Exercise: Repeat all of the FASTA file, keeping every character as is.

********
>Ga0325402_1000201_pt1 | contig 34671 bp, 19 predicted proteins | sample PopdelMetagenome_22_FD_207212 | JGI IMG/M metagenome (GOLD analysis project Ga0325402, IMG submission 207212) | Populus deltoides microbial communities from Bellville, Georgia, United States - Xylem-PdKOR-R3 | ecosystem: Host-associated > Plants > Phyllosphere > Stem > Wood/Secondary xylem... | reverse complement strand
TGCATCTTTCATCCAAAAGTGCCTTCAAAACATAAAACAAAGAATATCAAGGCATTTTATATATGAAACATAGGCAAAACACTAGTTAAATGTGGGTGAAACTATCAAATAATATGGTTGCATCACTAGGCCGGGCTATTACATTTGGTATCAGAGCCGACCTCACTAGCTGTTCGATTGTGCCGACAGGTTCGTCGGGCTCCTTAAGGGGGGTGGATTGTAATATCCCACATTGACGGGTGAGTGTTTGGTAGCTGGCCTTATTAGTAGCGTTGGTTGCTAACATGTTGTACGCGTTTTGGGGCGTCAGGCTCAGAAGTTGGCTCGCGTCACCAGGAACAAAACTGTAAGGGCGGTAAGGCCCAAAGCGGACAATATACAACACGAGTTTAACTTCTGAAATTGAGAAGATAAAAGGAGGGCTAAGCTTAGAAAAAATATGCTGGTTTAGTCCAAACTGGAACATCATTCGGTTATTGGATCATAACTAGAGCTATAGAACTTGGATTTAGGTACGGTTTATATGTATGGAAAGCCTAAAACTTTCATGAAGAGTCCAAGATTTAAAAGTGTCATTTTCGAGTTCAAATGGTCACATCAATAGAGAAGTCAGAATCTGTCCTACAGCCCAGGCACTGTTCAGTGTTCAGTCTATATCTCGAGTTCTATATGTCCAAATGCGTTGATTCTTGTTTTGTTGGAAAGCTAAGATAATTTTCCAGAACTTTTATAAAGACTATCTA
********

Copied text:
>Ga0325402_1000201_pt1 | contig 34671 bp, 19 predicted proteins | sample PopdelMetagenome_22_FD_207212 | JGI IMG/M metagenome (GOLD analysis project Ga0325402, IMG submission 207212) | Populus deltoides microbial communities from Bellville, Georgia, United States - Xylem-PdKOR-R3 | ecosystem: Host-associated > Plants > Phyllosphere > Stem > Wood/Secondary xylem... | reverse complement strand
TGCATCTTTCATCCAAAAGTGCCTTCAAAACATAAAACAAAGAATATCAAGGCATTTTATATATGAAACATAGGCAAAACACTAGTTAAATGTGGGTGAAACTATCAAATAATATGGTTGCATCACTAGGCCGGGCTATTACATTTGGTATCAGAGCCGACCTCACTAGCTGTTCGATTGTGCCGACAGGTTCGTCGGGCTCCTTAAGGGGGGTGGATTGTAATATCCCACATTGACGGGTGAGTGTTTGGTAGCTGGCCTTATTAGTAGCGTTGGTTGCTAACATGTTGTACGCGTTTTGGGGCGTCAGGCTCAGAAGTTGGCTCGCGTCACCAGGAACAAAACTGTAAGGGCGGTAAGGCCCAAAGCGGACAATATACAACACGAGTTTAACTTCTGAAATTGAGAAGATAAAAGGAGGGCTAAGCTTAGAAAAAATATGCTGGTTTAGTCCAAACTGGAACATCATTCGGTTATTGGATCATAACTAGAGCTATAGAACTTGGATTTAGGTACGGTTTATATGTATGGAAAGCCTAAAACTTTCATGAAGAGTCCAAGATTTAAAAGTGTCATTTTCGAGTTCAAATGGTCACATCAATAGAGAAGTCAGAATCTGTCCTACAGCCCAGGCACTGTTCAGTGTTCAGTCTATATCTCGAGTTCTATATGTCCAAATGCGTTGATTCTTGTTTTGTTGGAAAGCTAAGATAATTTTCCAGAACTTTTATAAAGACTATCTA